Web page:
The Myths on Oil Viscosity Grades and Brands
A vehicle cannot work without engine oil. Engine oil lubricates the moving parts in an engine to ensure its prolonged lifespan and facilitate various processes. In emergencies, some car owners are fond of mixing different grades of engine oil.
The big question is, can you mix oil viscosities? Of course, the simple answer is yes, but there is more to it than that.
Motor vehicles operate on varying oil grades and viscosity. As a result, the oils operate uniquely in varied conditions. Motor oils have different grade ratings based on different factors.
These grade ratings determine their viscosity and performance in various weather. Some people mix different grades of engine oil due to a lack of their regular motor oil or to switch to another brand with a different grade. Therefore, is it possible to mix different grades of engine oil?
Mixing Two Engine Oil Viscosities
Engine oil viscosity refers to the oil and its performance at specific temperatures. For example, thin oils have low viscosity, ideal for cold temperatures, while thick oils have high viscosity levels, perfect for high temperatures.
Therefore, it is essential to consider where you intend to drive and its average weather when choosing the best motor oil for your engine.
According to the scale, the Society of Automotive Engineers developed, engine viscosity is denoted using ‘XW-XX,’ with W referring to winter and XW showing viscosity at 100°C. It also represents the resistance of oil to thinning at high temperatures.
Mixing Different Oil Grades Can You Mix 5w30 and 5w40
Many cars and trucks use multi-grade oil, such as 5w30 and 10w30. These oils can start your engine at cold and normal temperatures of about 210˚F without compromising your engine's efficiency. In addition, multi-grade oils become thinner in cold weather to adequately protect the engine as it warms up.
The first number in the viscosity grade shows low temperature; here, it is 5W and 10W. The other figure in the viscosity grade refers to the high-temperature rating (i.e., 30).
When deciding whether to mix these multi-grade oils, it is best to consider the temperatures of where you live and your engine’s age.
5W-30 oil is reliable in both low starting temperatures (30˚C) and hot summer temperatures (35˚C). This multi-grade oil creates less drag on the moving engine parts and bearings, hence its high fuel efficiency.
10w30 oil is much thicker than 5w30; therefore, it is better suited for older vehicles and trucks. In addition, this oil provides better sealing capabilities required by older engines, hence, better protection of the engine’s moving parts. This oil performs best at temperatures above 18˚C and below 30˚C.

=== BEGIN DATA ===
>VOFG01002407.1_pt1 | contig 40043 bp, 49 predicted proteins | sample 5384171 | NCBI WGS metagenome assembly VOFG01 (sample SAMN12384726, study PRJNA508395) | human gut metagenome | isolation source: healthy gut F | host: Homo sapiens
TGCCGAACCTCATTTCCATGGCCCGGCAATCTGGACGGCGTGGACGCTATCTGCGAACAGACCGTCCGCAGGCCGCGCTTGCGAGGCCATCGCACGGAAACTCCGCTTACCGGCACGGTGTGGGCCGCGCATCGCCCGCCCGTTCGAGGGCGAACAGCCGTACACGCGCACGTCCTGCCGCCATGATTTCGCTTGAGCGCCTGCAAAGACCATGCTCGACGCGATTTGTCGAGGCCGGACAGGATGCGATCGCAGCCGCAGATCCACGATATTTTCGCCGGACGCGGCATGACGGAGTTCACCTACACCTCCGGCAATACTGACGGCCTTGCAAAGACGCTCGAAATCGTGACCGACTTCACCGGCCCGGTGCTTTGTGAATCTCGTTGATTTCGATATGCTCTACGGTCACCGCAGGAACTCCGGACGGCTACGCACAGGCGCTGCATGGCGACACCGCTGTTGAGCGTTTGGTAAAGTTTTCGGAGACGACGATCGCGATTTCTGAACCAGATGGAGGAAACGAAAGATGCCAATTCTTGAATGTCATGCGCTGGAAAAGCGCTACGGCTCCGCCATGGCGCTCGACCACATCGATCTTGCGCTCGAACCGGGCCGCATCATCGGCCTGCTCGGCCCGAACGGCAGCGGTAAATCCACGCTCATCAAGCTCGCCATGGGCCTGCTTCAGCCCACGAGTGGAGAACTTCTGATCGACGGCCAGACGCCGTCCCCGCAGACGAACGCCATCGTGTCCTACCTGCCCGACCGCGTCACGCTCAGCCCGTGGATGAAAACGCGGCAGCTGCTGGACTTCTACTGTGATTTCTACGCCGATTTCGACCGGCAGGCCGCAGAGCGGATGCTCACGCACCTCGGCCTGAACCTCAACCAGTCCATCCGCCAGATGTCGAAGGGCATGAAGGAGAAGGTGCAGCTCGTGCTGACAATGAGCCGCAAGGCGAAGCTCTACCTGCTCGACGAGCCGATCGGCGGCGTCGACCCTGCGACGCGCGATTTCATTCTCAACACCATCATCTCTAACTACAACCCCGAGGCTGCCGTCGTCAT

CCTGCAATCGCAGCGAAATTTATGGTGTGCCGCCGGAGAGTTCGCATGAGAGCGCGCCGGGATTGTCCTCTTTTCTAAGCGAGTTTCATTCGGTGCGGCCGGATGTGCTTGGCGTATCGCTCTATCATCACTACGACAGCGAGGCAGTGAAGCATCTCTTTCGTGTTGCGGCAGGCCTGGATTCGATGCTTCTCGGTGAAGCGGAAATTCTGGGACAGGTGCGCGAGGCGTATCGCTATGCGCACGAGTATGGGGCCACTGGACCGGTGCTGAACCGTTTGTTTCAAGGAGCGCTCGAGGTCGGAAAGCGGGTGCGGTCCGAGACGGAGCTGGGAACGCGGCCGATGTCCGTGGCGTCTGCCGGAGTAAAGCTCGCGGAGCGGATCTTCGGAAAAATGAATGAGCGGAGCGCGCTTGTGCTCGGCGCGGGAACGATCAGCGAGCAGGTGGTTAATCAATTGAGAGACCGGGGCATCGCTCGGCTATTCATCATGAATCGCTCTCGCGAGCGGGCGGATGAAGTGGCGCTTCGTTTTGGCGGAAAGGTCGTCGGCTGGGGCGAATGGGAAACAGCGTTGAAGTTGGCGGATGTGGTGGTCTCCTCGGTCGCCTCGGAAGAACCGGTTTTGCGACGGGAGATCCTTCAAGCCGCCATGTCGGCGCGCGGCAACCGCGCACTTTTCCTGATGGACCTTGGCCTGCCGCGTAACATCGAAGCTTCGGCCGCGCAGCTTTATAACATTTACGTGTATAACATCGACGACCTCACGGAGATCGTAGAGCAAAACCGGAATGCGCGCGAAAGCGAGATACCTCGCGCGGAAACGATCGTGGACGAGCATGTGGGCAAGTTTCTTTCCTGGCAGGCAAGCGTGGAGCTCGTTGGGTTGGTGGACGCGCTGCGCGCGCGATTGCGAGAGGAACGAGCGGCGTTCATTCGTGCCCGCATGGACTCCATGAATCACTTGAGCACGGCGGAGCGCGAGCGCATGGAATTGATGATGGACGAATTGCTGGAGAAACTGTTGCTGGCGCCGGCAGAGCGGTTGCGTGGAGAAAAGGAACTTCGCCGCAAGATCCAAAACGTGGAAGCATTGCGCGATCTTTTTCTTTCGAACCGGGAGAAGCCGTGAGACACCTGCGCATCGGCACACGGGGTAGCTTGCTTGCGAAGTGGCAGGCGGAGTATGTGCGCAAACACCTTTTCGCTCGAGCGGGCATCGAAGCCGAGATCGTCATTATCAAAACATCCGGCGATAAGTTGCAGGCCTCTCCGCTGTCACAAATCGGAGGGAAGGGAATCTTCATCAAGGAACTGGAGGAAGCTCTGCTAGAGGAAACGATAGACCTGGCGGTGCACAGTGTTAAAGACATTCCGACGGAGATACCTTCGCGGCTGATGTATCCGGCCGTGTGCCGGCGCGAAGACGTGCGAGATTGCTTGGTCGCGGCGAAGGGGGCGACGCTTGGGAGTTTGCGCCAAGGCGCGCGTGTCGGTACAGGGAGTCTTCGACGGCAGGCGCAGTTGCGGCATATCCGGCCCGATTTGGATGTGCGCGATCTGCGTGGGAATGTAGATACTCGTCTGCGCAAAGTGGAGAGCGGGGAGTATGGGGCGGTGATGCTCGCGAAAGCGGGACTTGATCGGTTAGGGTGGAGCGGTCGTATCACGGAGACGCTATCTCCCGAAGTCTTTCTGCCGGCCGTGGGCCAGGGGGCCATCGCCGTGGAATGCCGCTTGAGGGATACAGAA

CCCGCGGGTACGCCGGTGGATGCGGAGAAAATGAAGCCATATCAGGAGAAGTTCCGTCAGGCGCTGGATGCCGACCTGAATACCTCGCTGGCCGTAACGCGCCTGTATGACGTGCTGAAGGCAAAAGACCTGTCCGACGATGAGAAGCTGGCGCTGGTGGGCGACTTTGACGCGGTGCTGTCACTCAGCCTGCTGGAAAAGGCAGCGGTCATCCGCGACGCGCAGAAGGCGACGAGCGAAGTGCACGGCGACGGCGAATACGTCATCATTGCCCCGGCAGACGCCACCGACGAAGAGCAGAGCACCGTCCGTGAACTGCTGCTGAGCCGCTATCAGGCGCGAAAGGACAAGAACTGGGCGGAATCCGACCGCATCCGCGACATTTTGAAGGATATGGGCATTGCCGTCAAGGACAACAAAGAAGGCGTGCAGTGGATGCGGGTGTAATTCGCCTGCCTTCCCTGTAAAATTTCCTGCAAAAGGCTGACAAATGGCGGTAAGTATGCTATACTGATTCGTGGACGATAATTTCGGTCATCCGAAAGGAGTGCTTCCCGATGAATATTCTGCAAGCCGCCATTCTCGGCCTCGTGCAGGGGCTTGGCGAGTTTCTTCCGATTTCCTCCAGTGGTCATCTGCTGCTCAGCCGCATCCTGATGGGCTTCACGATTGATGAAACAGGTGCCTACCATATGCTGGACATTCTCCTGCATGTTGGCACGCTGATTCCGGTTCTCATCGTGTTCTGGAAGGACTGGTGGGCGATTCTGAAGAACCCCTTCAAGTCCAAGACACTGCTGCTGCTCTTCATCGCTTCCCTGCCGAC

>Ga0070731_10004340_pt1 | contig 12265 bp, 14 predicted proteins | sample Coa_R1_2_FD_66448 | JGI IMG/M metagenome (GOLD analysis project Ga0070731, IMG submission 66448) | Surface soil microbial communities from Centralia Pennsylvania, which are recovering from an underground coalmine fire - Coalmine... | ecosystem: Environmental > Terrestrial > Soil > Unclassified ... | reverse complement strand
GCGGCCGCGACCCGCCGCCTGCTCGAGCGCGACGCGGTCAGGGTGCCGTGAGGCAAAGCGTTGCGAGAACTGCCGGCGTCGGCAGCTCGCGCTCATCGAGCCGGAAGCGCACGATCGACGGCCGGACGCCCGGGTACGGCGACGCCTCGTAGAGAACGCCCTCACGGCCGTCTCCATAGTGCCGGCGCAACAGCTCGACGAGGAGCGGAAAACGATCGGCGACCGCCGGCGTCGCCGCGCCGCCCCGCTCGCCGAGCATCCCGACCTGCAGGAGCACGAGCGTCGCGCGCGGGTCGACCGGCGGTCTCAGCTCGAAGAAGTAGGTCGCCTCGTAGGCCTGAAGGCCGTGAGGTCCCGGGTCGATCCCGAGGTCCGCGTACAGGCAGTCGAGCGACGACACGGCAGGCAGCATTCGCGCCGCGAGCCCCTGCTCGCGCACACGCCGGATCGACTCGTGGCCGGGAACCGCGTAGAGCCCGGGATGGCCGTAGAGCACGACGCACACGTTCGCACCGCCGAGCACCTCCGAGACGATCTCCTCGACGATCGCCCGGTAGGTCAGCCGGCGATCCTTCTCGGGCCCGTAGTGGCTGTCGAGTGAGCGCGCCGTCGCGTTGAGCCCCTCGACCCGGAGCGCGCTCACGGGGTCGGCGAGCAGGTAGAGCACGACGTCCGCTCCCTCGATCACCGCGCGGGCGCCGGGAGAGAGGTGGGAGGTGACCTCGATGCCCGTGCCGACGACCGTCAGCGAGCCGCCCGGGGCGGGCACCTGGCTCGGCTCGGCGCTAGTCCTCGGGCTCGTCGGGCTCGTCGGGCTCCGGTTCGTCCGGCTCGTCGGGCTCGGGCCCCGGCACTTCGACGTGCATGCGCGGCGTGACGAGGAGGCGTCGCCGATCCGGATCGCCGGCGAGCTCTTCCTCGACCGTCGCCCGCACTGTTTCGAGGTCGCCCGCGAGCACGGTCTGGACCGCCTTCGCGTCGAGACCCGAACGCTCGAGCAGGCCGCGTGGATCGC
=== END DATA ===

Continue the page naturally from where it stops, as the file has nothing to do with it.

Mixing Different Oil Brands
Mixing different engine oil brands because of topping up your oil level does not cause irreparable harm to your engine. Different companies make engine oil and has different chemical makeup; thus, mixing two brands for an entire oil change interval is not recommended.
Each brand of engine oil has different additives with different roles. Therefore, mixing synthetic engine oil with regular oil may have limited or no effects. We have a great article on why you should consider using synthetic motor oil.
Mixing Regular and Synthetic Motor Oils
Most of the time, you will find motorists mixing different oil types when you run low on oil, and at your next fuel station, you realize they do not have your usual motor oil.
The most common fear for any motorist is whether mixing oils will cause a gel-like substance. To eliminate your fears, first, note that natural and synthetic oils are made from the same basic compounds.
The only difference is that synthetic oil is more refined and contains many additives that can react with each other. These additives lead to the “gel” like substance you see in your car.
So if you are running low on oil, you should top up your car with the next available oil at the fuel station. Lacking engine oil is more disastrous than topping up with the wrong fuel. Motor oil is key in properly lubricating all your engine's movable parts.
Signs that Your Oil Needs Changing
While most motor oils prescribe mileage before the next oil change, you must be on the lookout for when your oil becomes dirty and needs change. Here are some signs that you are running on bad oil.
Oil is vital for the lubrication of movable parts, but when you hear knocking sounds underneath your engine, know that the movable parts are knocking against each other, causing friction. If this persists, you may incur more in repairs.
Dark Motor Oil
Clean and normal oil is normally amber. As it circulates through the engine's movable parts, it picks up debris and other particles to form sludge. This leads to it having a dark color. You can check the oil color by removing the oil dipstick and checking it. Wipe it off before returning it to the engine for a proper checkup.
Check Engine Light Comes On
If you are running low on oil, the check engine light is one of the first lights that come on. While the light may symbolize several things, you must stop the car and check underneath your engine block for any signs of leakage. Next, check your engine oil levels and top up when necessary.
Strange Oil Smell Inside the Car
If your oil leaks into the combustion chambers, you will smell oil inside your car. This is dangerous; you should stop driving the car immediately and take it for a checkup.
Black or Dark Exhaust Smoke